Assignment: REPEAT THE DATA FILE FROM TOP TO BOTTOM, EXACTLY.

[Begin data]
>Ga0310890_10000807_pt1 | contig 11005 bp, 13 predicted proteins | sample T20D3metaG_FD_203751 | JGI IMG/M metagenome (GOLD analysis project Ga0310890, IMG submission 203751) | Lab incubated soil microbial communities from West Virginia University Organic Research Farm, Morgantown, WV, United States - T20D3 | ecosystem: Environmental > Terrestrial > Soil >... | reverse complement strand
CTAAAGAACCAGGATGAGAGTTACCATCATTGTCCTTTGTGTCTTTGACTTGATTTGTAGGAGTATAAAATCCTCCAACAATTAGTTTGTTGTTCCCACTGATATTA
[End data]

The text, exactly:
>Ga0310890_10000807_pt1 | contig 11005 bp, 13 predicted proteins | sample T20D3metaG_FD_203751 | JGI IMG/M metagenome (GOLD analysis project Ga0310890, IMG submission 203751) | Lab incubated soil microbial communities from West Virginia University Organic Research Farm, Morgantown, WV, United States - T20D3 | ecosystem: Environmental > Terrestrial > Soil >... | reverse complement strand
CTAAAGAACCAGGATGAGAGTTACCATCATTGTCCTTTGTGTCTTTGACTTGATTTGTAGGAGTATAAAATCCTCCAACAATTAGTTTGTTGTTCCCACTGATATTA